Thursday, August 27, 2015

A Black Poster Girl for my "Three Peoples" Theory

My Big Idea to explain everything is to say that there are three kinds of people in the world. Let us call it the Three Peoples Theory.

There are the People of the Subordinate Self, your eternal peasants, the clients in the patron-client relationship. They are people that experience themselves as victims, tossed about by irresistible forces.

Then there are the People of the Responsible Self, the classic bourgeois, that experience themselves as responsible individuals. Finally there are the People of the Creative Self, your artists, intellectuals, political activists, and such.

We know what a person of the subordinate self looks like. He looks like the clueless African-American failed TV journalist that shot two white TV journalists to start a race war. Just like the clueless white guy that shot and killed people in Charleston, South Carolina, in order to start a race war.

Hey, how about that iconic tweet:
The best part about the Obama era is all the racial healing.
But here's a rant by a black woman, Peggy Hubbard, who is about as clear a card-carrying member of the People of the Responsible Self as you could imagine.
Police brutality? How about black brutality? You black people, my black people, you are the . . . most violent [people] I have ever seen in my life. A little girl is dead. You say black lives matter? Her life mattered.
Notice one little thing in that quote. Peggy doesn't say Black Lives Matter. Or even All Lives Matter. She says Her Life Mattered, that individual that just got killed. But here is the money quote:
Excuse me, but I didn’t know there was a side to be on. Only thing I know is I see right, and I see wrong. I see good, I see bad. This is not a race issue, and it never has been a race issue. People made it about race. This is not about race. This is about morals. This is about accountability and responsibility. We have to be responsible for the things we do and the things we say.
 See that? "I see right, and I see wrong." And then "This is about accountability and responsibility. We have to be responsible for the things we do and the things we say."

Of course, as the People of the Creative Self are so fond of telling us, there is no such thing as right and wrong. Moral codes are social constructions, just like everything else except climate change and racism, sexism and homophobia, which are just Wrong and Hateful and Divisive. And nobody can truly be accountable and responsible in this world of oppressions and exploitations.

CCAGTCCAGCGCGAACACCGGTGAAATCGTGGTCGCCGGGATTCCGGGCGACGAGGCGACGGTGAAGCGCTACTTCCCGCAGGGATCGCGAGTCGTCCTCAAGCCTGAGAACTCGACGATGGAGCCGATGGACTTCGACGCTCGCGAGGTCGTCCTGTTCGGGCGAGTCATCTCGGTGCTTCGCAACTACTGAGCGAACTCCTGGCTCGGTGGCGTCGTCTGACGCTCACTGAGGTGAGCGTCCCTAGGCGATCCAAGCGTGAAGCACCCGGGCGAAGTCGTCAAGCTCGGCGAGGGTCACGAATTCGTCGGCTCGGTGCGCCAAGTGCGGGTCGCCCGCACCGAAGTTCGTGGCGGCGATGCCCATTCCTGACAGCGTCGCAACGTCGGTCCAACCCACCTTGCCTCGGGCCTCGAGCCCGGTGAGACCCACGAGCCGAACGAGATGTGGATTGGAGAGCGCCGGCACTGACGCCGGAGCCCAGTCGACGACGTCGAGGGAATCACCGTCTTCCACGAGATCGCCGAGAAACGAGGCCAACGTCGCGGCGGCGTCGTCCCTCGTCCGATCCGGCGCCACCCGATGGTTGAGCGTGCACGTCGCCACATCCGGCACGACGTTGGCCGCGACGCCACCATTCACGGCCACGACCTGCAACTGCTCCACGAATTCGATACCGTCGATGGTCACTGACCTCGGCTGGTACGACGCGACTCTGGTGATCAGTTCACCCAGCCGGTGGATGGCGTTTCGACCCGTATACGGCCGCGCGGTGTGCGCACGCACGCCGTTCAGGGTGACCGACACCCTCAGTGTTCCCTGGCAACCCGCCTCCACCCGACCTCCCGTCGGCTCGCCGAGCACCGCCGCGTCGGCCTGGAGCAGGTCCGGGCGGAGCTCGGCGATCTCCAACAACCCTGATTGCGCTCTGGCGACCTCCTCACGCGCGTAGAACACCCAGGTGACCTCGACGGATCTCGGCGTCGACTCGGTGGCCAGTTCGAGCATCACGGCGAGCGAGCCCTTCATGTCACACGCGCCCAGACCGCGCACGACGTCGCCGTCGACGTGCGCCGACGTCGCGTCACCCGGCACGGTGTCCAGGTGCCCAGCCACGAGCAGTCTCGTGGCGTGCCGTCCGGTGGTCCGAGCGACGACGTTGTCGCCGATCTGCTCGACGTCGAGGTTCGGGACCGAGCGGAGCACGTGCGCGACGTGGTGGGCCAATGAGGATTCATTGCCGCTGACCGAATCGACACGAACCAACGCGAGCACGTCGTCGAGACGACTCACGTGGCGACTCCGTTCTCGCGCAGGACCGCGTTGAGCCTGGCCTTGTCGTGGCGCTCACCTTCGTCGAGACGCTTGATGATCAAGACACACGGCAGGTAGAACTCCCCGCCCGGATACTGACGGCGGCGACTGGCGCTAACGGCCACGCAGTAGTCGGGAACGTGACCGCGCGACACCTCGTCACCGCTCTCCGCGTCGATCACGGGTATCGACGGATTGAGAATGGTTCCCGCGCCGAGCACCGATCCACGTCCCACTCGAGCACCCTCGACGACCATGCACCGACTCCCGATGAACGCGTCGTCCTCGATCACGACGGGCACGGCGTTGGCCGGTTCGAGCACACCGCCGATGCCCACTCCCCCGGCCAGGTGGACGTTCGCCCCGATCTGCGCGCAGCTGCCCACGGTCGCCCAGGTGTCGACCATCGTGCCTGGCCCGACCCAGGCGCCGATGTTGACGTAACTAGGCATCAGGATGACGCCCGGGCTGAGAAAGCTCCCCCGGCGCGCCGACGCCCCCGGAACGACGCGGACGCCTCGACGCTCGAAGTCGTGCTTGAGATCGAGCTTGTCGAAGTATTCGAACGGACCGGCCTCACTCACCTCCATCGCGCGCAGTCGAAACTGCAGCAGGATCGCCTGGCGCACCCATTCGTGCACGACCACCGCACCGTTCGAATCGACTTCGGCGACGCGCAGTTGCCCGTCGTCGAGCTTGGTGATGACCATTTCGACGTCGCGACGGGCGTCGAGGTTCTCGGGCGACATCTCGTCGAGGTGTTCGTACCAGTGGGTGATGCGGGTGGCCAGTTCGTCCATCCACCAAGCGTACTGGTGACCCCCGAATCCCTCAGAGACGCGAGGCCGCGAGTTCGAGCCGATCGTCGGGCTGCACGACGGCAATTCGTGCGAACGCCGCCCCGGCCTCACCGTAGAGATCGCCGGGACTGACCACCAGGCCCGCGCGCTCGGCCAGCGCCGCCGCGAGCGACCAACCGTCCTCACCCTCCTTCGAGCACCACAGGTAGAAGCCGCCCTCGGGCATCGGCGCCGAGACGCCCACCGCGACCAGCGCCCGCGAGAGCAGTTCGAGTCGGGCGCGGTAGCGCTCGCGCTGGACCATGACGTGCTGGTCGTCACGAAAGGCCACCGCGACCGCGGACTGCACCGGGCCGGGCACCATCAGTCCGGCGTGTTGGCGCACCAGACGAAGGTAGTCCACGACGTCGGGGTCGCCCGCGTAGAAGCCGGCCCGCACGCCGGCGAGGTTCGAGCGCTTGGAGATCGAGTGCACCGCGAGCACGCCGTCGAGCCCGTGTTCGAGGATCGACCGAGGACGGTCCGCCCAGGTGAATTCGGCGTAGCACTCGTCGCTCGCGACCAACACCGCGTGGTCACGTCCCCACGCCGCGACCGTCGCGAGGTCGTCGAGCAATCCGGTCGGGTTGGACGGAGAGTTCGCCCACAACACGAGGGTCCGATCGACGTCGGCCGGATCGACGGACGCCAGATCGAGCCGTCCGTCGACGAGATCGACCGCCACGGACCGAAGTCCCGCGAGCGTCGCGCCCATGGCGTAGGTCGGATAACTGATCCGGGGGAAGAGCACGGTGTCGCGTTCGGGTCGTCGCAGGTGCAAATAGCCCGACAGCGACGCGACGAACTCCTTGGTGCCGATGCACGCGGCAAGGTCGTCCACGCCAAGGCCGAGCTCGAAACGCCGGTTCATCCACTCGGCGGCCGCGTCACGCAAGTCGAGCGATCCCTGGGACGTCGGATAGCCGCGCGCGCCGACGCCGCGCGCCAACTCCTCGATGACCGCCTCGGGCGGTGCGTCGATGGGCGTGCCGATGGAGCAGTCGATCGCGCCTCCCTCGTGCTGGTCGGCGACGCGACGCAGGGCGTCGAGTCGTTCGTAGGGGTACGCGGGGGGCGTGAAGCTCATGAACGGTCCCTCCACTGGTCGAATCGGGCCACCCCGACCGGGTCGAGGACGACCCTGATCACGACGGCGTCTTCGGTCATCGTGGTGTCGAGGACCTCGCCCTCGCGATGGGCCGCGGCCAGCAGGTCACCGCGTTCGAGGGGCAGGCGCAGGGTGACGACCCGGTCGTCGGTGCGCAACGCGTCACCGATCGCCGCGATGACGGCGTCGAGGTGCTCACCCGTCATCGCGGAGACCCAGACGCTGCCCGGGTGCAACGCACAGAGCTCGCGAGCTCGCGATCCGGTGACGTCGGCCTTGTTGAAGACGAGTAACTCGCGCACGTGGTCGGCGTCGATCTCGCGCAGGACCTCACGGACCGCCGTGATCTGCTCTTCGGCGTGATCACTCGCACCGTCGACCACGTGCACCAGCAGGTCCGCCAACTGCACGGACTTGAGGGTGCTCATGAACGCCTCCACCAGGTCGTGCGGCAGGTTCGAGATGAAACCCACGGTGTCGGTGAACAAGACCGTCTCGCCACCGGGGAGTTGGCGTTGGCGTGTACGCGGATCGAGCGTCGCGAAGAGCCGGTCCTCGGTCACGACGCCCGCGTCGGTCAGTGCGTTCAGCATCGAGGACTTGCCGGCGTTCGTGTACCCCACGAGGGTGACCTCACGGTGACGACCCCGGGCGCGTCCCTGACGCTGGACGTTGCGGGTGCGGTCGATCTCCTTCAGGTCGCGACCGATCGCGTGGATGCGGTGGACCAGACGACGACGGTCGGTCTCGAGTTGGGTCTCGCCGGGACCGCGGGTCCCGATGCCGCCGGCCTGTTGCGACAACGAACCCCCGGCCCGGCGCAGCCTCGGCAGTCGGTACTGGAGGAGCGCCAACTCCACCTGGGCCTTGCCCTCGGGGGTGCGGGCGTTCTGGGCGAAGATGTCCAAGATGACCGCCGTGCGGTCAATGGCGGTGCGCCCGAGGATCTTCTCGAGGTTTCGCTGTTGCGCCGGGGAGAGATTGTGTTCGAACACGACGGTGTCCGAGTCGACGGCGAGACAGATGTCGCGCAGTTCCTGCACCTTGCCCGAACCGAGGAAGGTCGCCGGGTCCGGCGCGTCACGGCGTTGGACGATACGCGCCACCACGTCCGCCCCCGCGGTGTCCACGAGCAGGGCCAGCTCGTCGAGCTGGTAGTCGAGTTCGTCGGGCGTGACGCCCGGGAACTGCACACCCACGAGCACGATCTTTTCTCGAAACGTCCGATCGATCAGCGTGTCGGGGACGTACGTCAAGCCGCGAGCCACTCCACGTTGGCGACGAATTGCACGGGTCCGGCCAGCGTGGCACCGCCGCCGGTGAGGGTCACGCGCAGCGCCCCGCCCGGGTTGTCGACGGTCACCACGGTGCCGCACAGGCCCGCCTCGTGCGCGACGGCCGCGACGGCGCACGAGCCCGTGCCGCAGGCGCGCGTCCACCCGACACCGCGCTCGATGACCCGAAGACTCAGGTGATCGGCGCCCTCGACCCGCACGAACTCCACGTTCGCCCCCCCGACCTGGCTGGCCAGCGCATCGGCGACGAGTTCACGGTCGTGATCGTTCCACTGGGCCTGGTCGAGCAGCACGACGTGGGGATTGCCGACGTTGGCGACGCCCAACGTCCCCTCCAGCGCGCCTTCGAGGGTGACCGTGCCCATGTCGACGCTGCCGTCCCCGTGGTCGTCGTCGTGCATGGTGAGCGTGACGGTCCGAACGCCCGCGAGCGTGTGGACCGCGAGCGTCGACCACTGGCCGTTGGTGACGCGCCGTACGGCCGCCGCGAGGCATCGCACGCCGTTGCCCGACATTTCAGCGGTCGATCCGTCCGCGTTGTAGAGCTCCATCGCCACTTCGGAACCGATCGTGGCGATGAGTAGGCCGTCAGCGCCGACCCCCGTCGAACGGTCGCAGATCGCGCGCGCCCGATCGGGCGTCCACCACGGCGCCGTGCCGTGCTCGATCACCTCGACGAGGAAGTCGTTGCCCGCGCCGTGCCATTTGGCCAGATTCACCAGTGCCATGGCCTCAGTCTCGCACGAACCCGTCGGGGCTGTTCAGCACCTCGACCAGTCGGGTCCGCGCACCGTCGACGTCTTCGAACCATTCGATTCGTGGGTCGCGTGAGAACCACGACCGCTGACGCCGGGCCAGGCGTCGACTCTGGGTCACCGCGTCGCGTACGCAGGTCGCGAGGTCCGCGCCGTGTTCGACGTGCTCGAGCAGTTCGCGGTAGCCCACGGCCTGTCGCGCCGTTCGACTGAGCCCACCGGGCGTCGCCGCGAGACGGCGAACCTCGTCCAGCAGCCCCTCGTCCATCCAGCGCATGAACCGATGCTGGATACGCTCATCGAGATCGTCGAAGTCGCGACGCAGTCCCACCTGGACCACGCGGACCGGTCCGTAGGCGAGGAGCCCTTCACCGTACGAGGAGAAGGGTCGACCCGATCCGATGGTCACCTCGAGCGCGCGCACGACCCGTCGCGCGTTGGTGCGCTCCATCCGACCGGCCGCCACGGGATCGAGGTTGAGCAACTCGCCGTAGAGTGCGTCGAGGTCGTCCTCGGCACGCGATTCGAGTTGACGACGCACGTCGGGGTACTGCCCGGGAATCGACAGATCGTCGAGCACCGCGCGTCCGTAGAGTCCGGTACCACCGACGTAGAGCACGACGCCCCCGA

People that belong in each of the Three Peoples buckets are all living a fantasy. Subordinate people are not as helpless as they think. Responsible people are not as individual as they think. Creative people are not as creative as they think. We are all bound to the facts of the material world. John Gray in The Silence of Animals addresses this. He writes that the "dystopia of power," that "two and two is five" if the Party says so, "is a fantasy." Nor is Dostoyevsky right when he argues in Notes from the Underground that freedom is nothing if we can't push back against the laws of nature.
Yet the two projects serve the same infantile fantasy: the magical omnipotence of thought. Whether affirmed in terms of classical logic or denied in those of romantic will, the message is the same: the human mind is the measure of reality. 
And yet the human mind is the means by which we negotiate reality; in order to act in the real world we must each of us develop a world-view that pretends to understand that reality and its meaning.

Some people say that only Black Lives Matter and the police are out to get black people. Some people say that individual accountability and responsibility for individual acts are the only thing. Some people say that creative or romantic will is the only thing.

But I say that the first thing is to teach the People of the Subordinate Self how to grow out of clientism into the bigger world of individual responsibility. The second thing is to teach the People of the Responsible Self that the world is not just about good and bad and responsible acts; it is also about the liberating serendipity of the creative act. The third thing is to teach the People of the Creative Self to stop exploiting subordinate people by inflaming their tribal instincts with social-justice politics, and to learn a little compassion and understanding for the worthy, if narrow, People of the Responsible Self.

But the words of Peggy Hubbard are a start.

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